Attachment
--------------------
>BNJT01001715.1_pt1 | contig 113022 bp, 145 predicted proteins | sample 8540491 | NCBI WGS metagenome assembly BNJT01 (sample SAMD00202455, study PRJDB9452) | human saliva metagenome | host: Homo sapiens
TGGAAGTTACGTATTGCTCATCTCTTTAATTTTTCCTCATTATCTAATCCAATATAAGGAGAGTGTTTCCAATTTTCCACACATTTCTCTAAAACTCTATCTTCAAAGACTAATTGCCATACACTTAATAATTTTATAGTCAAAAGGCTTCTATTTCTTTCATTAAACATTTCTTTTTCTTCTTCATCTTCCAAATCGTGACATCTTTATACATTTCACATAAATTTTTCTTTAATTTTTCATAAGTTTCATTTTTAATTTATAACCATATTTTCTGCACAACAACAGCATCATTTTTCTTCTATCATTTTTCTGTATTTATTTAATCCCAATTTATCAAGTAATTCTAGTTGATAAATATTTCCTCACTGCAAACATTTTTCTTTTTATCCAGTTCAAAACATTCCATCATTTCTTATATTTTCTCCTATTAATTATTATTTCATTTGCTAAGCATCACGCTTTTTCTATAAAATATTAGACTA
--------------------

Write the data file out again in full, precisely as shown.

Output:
>BNJT01001715.1_pt1 | contig 113022 bp, 145 predicted proteins | sample 8540491 | NCBI WGS metagenome assembly BNJT01 (sample SAMD00202455, study PRJDB9452) | human saliva metagenome | host: Homo sapiens
TGGAAGTTACGTATTGCTCATCTCTTTAATTTTTCCTCATTATCTAATCCAATATAAGGAGAGTGTTTCCAATTTTCCACACATTTCTCTAAAACTCTATCTTCAAAGACTAATTGCCATACACTTAATAATTTTATAGTCAAAAGGCTTCTATTTCTTTCATTAAACATTTCTTTTTCTTCTTCATCTTCCAAATCGTGACATCTTTATACATTTCACATAAATTTTTCTTTAATTTTTCATAAGTTTCATTTTTAATTTATAACCATATTTTCTGCACAACAACAGCATCATTTTTCTTCTATCATTTTTCTGTATTTATTTAATCCCAATTTATCAAGTAATTCTAGTTGATAAATATTTCCTCACTGCAAACATTTTTCTTTTTATCCAGTTCAAAACATTCCATCATTTCTTATATTTTCTCCTATTAATTATTATTTCATTTGCTAAGCATCACGCTTTTTCTATAAAATATTAGACTA